Alternative Dispute Resolution (ADR) is a non- adversarial method for the settlement of disputes. The first part of this article talks about the basic concept of ADR and litigation, followed by a brief explanation of the mechanisms of ADR. The second part shows a comparison between ADR and litigation and highlights the benefits of opting ADR over litigation. Further, Indian legislations and case laws concerning ADR have been discussed along with the introduction of the concept of Lok Adalats.

Keywords: ADR, Arbitration, Litigation, Mechanism, Settlement.


Alternative Dispute Resolution (ADR) is a procedure for settling disputes by means other than litigation.[1] The settlement is done by an impartial third party, appointed by the disputants who mediates and resolves the matters between them. The dispute is settled without the Court’s interference.

Litigation includes the settlement of disputes between the parties in a Court of Law, wherein, the Court passes the final judgement after assessing the facts and merits of the case.

Mechanisms of Alternative Dispute Resolution :

  • Arbitration :

Arbitration can be described as a private and judicial determination of a dispute by an independent third party. The object is to obtain a fair resolution without delay and expense. It is conducted by either an individual arbitrator or an arbitral tribunal. The third party is appointed by the disputants through mutual consent.[2] After the arbitrator or the tribunal studies the case, an arbitral award is made which is final and binding on both the parties. An aggrieved party may take recourse to the court for setting aside the award on grounds specified in Section 34[3] of the Arbitration and Conciliation Act, 1996.[4]

  • Mediation :

A mediator is an impartial third party appointed by the disputants who helps them resolve a dispute mutually. He uses techniques and skills to open and improve dialogue between disputants, to reach an agreement with concrete effects. The agreements are usually non-binding. Mediation is completely confidential and at the discretion of the parties. The parties can still pursue litigation for settling the dispute if mediation proves to be inconclusive.[5]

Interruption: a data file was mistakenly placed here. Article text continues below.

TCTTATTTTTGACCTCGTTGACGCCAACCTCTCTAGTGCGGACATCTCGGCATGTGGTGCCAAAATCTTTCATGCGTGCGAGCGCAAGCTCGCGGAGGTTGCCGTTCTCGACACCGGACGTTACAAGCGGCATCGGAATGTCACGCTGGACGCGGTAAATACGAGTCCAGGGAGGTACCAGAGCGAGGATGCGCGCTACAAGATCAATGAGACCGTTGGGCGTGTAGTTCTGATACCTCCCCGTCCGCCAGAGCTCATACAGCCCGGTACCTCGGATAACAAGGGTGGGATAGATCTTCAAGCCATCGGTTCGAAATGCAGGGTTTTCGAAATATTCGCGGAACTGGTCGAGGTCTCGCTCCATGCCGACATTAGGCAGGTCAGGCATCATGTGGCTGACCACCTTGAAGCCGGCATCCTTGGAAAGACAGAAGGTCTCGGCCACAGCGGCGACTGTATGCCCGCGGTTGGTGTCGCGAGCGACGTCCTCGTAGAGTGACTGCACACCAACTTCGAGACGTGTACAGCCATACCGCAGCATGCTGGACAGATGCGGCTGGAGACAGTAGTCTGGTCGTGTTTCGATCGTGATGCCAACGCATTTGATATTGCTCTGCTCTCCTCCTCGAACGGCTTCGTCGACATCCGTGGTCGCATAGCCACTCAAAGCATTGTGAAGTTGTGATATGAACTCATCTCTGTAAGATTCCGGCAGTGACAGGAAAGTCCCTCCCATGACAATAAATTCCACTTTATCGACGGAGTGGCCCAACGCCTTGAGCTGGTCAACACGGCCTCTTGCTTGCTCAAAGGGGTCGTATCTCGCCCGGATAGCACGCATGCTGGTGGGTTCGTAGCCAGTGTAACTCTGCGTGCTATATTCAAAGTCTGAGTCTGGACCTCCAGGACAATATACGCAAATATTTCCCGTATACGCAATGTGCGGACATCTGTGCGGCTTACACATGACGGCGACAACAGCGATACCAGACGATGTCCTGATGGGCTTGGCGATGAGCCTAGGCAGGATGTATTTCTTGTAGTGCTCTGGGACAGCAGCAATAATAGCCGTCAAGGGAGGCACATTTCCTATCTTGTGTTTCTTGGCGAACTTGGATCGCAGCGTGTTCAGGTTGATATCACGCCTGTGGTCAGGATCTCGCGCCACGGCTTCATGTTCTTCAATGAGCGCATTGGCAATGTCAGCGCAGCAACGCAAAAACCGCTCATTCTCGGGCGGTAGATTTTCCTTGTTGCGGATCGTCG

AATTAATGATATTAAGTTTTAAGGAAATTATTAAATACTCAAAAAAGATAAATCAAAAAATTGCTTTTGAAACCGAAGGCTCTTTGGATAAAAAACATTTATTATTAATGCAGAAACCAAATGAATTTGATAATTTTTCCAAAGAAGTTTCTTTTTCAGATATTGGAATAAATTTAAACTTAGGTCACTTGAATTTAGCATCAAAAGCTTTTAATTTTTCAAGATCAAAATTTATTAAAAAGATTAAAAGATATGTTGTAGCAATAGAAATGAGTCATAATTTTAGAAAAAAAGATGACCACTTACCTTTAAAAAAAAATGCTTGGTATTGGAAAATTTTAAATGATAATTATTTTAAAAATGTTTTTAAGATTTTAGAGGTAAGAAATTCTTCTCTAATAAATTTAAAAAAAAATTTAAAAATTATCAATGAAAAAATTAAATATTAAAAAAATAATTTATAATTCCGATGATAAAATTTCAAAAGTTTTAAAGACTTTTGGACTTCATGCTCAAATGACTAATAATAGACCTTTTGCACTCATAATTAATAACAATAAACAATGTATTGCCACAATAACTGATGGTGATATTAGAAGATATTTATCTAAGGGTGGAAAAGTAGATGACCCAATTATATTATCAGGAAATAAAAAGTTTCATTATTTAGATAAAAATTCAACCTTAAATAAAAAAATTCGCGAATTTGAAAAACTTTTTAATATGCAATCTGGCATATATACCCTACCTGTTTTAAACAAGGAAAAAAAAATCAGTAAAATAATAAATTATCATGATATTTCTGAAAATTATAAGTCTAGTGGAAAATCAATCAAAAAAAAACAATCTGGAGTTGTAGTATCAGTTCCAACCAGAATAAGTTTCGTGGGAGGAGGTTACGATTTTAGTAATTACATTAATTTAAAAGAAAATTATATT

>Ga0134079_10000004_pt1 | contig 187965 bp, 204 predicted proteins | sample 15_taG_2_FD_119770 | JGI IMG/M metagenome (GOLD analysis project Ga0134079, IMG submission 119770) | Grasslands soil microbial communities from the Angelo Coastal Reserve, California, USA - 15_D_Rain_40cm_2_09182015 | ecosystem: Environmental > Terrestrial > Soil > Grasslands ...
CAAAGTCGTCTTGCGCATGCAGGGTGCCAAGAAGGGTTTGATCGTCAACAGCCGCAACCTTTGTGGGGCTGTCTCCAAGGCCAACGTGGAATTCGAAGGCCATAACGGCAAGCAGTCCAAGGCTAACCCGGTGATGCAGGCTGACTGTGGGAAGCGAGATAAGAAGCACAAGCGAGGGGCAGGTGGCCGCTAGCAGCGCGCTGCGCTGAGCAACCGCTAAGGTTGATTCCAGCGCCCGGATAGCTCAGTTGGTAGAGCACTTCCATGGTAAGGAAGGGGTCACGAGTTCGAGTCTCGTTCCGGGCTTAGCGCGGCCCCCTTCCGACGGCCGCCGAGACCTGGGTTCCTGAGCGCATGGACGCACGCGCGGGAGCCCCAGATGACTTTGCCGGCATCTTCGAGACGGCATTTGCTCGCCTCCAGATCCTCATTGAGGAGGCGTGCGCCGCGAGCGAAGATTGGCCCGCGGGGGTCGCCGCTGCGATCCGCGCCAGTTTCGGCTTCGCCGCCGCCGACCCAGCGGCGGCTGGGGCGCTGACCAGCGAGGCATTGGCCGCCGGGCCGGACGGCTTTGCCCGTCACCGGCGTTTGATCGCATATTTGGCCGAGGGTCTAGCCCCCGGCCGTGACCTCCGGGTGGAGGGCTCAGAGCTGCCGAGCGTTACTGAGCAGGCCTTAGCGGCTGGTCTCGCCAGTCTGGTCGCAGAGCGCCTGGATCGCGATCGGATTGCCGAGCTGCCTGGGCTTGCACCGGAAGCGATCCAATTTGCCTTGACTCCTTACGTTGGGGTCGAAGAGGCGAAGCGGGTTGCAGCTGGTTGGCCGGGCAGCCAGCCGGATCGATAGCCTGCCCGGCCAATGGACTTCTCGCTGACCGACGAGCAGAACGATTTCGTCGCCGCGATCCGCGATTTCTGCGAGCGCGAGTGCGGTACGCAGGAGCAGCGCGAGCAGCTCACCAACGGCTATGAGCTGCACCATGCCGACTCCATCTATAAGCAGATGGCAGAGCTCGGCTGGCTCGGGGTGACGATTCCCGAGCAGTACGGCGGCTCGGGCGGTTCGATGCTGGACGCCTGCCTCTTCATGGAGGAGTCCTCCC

• Conciliation :

The parties consensually appoint a conciliator or multiple conciliators for the settlement of their dispute. Further, both the parties hand over the relevant documents and general information regarding their issues. If the conciliator finds an element of settlement, the terms of the settlement are drawn and sent to the disputants. If the parties agree with the terms and sign the agreement, it is final and binding on both the parties.[6]

  • Negotiation :

Negotiations do not involve the appointment of an impartial third party. However, the parties may choose to be represented by their attorneys during the negotiations. They work together to come to a compromise for their collective advantage.


  • Flexibility and Control :

In all the mechanisms of ADR, the power and control of all major decisions lie with the parties. The decisions and resolutions are sought only by mutual consent and agreement of the parties at every step. The date and time of the procedures also cater to the needs of the parties, whereas, in litigation, the parties have to comply with the courts in every single aspect.

  • Speed :

A litigation matter can take a very long time to conclude. The long list of pending cases in the Indian Courts is an example of the same. However, ADR provides the parties with a focussed, goal-oriented, and a well- structured approach to reach its culmination well in time.

  • Economically feasible :

Litigation can drain the pockets of the parties. The process includes the fees of the Court, the Counsel, the travelling expenses incurred by the individual, whereas, ADR is very economically sound as it eliminates all these extra costs.

  • Privacy and Confidentiality :

In India, any individual can attend courtroom proceedings irrespective of whether it is related to them or not. On the other hand, the process of ADR is entirely confidential and takes place within four walls, only in the presence of the parties and the intermediary. This keeps the reputation of the parties intact and leaves no room for the public to make assumptions about the dispute or nature of either of the parties.

  • Efficient and Effective :

The Courts are overburdened with cases and often cannot pay complete and undivided attention to the matter in front of them. However, ADR allows a focused administration of justice to the parties. This increases the efficiency of the system of ADR and makes it more effective.

  • Focuses more on the parties :